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MG Midget and Sprite Technical - No Fuel Help

Hi All

I have a 1500 79 midget, it will not start and i found the fuel was not getting through to the carbs. I have replaced the fuel pump and it is not pulling fuel from the tank. When i take the tank supply off and put my finger over the pump intake there apears to be no suction. I have read the haynes manual and it is as normal less than useful, has anyone had this problem before?

R Johnson

This seems to be a common problem with the mechanical pumps as they age. The modern replacements are no better - they have a nasty habit of shearing off the actuating arm (cheap nasty Chinese steel pressings methinks).

Your best bet is to fit an electric pump such as a Facet Solid State or even a Midget 1275/MGB pump.
Deborah Evans

I would follow Deb's advice & go with an electric pump.

I learned the hard way that there were 2 different pumps that were used on the 1500 engine, of course when I ordered the pump, I got the wrong one & had a problem like you're describing. I sent it back & got the correct one, it works, BUT, I still plan to install an electric just because of what Deb said about the Chinese quality replacement parts we're getting these days.

Thanks for the post, I'll order a Facet (they're VERY easy to install) this weekend, it was just one of those things I'd planned to do, but somehow got on the back burner.

Thanks again for the reminder.

Chinese parts have sure improved my troubleshooting skills...

Dave Rhine ('78 1500)

YW Dave, :)
Deborah Evans

If you change over to an electric pump do you need a pressure regulator and fuel cut-off switch?
R Johnson

Another down-side of the mechanical pump in the 1500 is if your car has stood for a few days then the carbs need re-filling before it will fire. And this means cranking the whole heavy engine for quite a bit just to operate the fuel pump.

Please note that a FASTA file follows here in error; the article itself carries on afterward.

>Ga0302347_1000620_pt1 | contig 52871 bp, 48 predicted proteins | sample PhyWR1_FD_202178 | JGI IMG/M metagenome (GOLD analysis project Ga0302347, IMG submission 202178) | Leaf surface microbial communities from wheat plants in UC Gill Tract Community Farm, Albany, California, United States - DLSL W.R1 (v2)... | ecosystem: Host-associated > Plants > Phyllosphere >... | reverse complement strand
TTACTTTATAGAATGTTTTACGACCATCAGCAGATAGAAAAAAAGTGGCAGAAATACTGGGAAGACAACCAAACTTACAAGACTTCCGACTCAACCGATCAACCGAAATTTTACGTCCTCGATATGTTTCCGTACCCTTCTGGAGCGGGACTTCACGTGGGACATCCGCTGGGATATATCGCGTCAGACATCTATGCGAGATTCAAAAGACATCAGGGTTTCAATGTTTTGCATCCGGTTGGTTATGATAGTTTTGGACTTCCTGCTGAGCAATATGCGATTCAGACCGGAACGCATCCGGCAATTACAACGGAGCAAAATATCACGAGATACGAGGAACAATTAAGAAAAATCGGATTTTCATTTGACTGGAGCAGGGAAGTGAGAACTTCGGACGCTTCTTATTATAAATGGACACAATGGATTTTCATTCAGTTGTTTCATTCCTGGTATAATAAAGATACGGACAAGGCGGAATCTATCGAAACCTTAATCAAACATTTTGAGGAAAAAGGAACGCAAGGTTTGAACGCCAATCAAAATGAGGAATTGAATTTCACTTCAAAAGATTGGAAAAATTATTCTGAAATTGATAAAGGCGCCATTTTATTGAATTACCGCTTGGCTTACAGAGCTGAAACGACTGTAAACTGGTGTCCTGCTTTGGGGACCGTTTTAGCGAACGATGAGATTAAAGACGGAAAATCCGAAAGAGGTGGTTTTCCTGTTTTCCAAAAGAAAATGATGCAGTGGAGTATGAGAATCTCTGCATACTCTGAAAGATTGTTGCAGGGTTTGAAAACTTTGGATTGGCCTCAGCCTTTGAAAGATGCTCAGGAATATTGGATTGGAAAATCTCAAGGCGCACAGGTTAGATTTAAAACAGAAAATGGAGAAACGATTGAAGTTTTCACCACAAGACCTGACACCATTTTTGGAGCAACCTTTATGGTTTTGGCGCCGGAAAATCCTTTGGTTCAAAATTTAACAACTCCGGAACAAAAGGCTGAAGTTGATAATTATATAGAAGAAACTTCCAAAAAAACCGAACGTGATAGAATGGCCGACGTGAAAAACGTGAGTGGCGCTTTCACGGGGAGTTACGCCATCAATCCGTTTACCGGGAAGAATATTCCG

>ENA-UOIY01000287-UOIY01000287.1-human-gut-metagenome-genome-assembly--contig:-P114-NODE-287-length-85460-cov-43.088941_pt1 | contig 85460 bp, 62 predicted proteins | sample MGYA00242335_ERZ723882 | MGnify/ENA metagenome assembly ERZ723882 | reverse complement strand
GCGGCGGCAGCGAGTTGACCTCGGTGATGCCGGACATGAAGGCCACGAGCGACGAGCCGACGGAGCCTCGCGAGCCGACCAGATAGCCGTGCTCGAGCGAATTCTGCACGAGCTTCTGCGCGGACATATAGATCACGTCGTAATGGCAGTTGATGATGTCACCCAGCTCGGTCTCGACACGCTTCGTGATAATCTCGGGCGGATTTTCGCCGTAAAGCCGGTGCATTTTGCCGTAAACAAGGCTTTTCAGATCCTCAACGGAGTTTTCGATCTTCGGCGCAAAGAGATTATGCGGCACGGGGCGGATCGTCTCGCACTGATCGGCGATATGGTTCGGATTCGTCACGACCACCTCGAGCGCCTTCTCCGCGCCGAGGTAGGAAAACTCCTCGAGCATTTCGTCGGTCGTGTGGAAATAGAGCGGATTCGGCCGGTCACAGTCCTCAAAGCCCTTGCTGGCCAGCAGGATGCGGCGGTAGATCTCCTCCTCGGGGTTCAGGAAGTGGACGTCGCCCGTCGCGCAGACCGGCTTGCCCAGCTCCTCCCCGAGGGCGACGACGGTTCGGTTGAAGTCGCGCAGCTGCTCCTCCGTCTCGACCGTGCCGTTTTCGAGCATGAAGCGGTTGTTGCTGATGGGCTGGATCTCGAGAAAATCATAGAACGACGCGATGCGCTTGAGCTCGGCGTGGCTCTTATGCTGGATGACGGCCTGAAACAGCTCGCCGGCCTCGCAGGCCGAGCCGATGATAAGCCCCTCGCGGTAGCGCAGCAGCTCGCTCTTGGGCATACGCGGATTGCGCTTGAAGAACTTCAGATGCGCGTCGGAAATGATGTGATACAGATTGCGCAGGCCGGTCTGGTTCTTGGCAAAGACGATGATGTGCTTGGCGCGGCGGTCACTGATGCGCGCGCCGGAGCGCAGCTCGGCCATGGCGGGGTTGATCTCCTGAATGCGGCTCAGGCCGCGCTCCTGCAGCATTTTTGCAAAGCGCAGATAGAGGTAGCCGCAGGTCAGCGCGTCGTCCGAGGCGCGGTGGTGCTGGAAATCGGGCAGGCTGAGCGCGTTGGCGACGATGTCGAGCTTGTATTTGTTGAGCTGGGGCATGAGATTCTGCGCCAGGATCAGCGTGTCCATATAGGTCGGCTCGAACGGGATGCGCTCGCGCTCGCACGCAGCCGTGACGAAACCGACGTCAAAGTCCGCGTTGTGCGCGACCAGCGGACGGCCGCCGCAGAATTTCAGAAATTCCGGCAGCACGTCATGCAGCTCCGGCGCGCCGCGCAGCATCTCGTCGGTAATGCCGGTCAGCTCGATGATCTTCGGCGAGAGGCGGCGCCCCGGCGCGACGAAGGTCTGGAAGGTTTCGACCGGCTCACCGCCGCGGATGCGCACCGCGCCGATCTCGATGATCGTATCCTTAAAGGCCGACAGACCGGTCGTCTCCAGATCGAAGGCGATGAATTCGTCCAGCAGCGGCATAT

Guy Weller

"If you change over to an electric pump do you need a pressure regulator and fuel cut-off switch?"

no; remember all 1275 Spridgets had elec pumps and did not need regulators or cutoff switches.
David Smith

>>> And this means cranking the whole heavy engine for quite a bit just to operate the fuel pump. <<<

Yes, but this also pumps oil through the engine before it fires. Silver lining...

My 1500 generally fires up pretty quickly after sitting. I wonder if your pump is faulty, because they're dead simple in theory. You may want to check and see if the little check valves in the upper part of the pump body are working okay. I had one of those fall out once, at which time it ceased to work...

Something else that might help is to blow air back through the fuel line to clear any possible blockage. I used a can of air like you'd use to blow dust bunnies out of a computer - I had the tank off at the time for cleaning, and when I stuck the little tube into the fuel line up front, sealed it with my thumb, and pressed the valve, fuel shot out a good six feet behind the car. So that's a nice easy way to backflush a fuel line, although a compressor (which I didn't have at the time) would do just as well or better.

Do you have a fuel filter anywhere in the system?

Gryf Ketcherside

glad to hear that i am not the only one sold a pup by cheap repro piece of rubbish,i thought i was doing a good thing by putting a new fuel pump in to my 1500 but every 300 miles the thing would fail as the acruator arm would bend until it copletly missed the cam.

there should be a law against it


df mccabe

Hi Rob,
Have you checked the pump diaphragm isn't punctured or the brass gauze filter blocked?

Incidentally the gauze filters are no longer available on their own - you have to buy a complete pump (of doubtful quality apparently)

I lost the gauze filter from my pump, but have an in-line filter anyway.


Douglas, you wrote:

>>> ...but every 300 miles the thing would fail as the actuator arm would bend until it completely missed the cam. <<<

Apologies if I'm stating the obvious, but the 1500 was fitted with two different fuel pumps during its production run. In the earlier engines, the pump was fitted directly to the engine block, while later ones had a heat-insulating spacer between the block and pump to help prevent fuel vaporization. This latter arrangement stood the pump away from the block a bit, and necessitated a longer actuator arm.

I've only replaced my pump once, and that was years ago. So I don't know what would happen if you tried to fit a later pump without the spacer; that is, how the longer arm would work with the pump bolted directly to the block sans spacer. Does your pump use the spacer?


Gryf Ketcherside

This thread was discussed between 06/08/2010 and 10/08/2010

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